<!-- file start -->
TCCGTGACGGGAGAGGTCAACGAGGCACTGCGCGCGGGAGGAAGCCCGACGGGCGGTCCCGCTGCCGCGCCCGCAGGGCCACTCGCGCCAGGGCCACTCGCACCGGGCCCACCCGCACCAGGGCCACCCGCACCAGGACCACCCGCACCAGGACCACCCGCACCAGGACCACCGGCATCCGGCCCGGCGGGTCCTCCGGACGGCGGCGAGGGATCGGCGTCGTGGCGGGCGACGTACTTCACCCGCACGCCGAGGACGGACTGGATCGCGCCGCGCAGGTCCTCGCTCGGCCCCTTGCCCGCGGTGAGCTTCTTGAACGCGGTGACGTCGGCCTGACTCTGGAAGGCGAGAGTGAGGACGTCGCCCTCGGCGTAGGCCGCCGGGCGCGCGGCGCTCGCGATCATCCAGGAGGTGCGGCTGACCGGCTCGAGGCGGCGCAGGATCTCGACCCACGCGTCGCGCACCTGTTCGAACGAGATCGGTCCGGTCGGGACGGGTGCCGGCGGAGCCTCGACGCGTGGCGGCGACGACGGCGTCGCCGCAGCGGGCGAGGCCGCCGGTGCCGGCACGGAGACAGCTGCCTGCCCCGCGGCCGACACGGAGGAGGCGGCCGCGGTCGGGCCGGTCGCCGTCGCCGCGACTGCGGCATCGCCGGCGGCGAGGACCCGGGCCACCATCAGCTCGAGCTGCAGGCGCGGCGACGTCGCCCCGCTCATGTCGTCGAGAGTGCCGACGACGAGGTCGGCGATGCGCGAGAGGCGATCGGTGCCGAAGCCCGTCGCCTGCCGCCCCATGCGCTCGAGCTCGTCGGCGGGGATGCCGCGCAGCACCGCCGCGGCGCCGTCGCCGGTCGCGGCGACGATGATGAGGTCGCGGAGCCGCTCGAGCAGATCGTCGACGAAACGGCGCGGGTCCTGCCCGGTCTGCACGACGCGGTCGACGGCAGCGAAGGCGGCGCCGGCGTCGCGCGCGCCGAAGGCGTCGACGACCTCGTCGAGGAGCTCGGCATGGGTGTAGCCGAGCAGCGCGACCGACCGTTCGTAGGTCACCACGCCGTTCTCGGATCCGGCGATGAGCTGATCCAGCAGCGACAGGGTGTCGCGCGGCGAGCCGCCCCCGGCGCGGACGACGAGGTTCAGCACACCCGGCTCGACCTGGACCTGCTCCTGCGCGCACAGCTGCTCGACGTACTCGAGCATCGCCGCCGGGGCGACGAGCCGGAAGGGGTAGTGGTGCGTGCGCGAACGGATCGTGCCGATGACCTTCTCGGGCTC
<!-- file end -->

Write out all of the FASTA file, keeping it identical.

TCCGTGACGGGAGAGGTCAACGAGGCACTGCGCGCGGGAGGAAGCCCGACGGGCGGTCCCGCTGCCGCGCCCGCAGGGCCACTCGCGCCAGGGCCACTCGCACCGGGCCCACCCGCACCAGGGCCACCCGCACCAGGACCACCCGCACCAGGACCACCCGCACCAGGACCACCGGCATCCGGCCCGGCGGGTCCTCCGGACGGCGGCGAGGGATCGGCGTCGTGGCGGGCGACGTACTTCACCCGCACGCCGAGGACGGACTGGATCGCGCCGCGCAGGTCCTCGCTCGGCCCCTTGCCCGCGGTGAGCTTCTTGAACGCGGTGACGTCGGCCTGACTCTGGAAGGCGAGAGTGAGGACGTCGCCCTCGGCGTAGGCCGCCGGGCGCGCGGCGCTCGCGATCATCCAGGAGGTGCGGCTGACCGGCTCGAGGCGGCGCAGGATCTCGACCCACGCGTCGCGCACCTGTTCGAACGAGATCGGTCCGGTCGGGACGGGTGCCGGCGGAGCCTCGACGCGTGGCGGCGACGACGGCGTCGCCGCAGCGGGCGAGGCCGCCGGTGCCGGCACGGAGACAGCTGCCTGCCCCGCGGCCGACACGGAGGAGGCGGCCGCGGTCGGGCCGGTCGCCGTCGCCGCGACTGCGGCATCGCCGGCGGCGAGGACCCGGGCCACCATCAGCTCGAGCTGCAGGCGCGGCGACGTCGCCCCGCTCATGTCGTCGAGAGTGCCGACGACGAGGTCGGCGATGCGCGAGAGGCGATCGGTGCCGAAGCCCGTCGCCTGCCGCCCCATGCGCTCGAGCTCGTCGGCGGGGATGCCGCGCAGCACCGCCGCGGCGCCGTCGCCGGTCGCGGCGACGATGATGAGGTCGCGGAGCCGCTCGAGCAGATCGTCGACGAAACGGCGCGGGTCCTGCCCGGTCTGCACGACGCGGTCGACGGCAGCGAAGGCGGCGCCGGCGTCGCGCGCGCCGAAGGCGTCGACGACCTCGTCGAGGAGCTCGGCATGGGTGTAGCCGAGCAGCGCGACCGACCGTTCGTAGGTCACCACGCCGTTCTCGGATCCGGCGATGAGCTGATCCAGCAGCGACAGGGTGTCGCGCGGCGAGCCGCCCCCGGCGCGGACGACGAGGTTCAGCACACCCGGCTCGACCTGGACCTGCTCCTGCGCGCACAGCTGCTCGACGTACTCGAGCATCGCCGCCGGGGCGACGAGCCGGAAGGGGTAGTGGTGCGTGCGCGAACGGATCGTGCCGATGACCTTCTCGGGCTC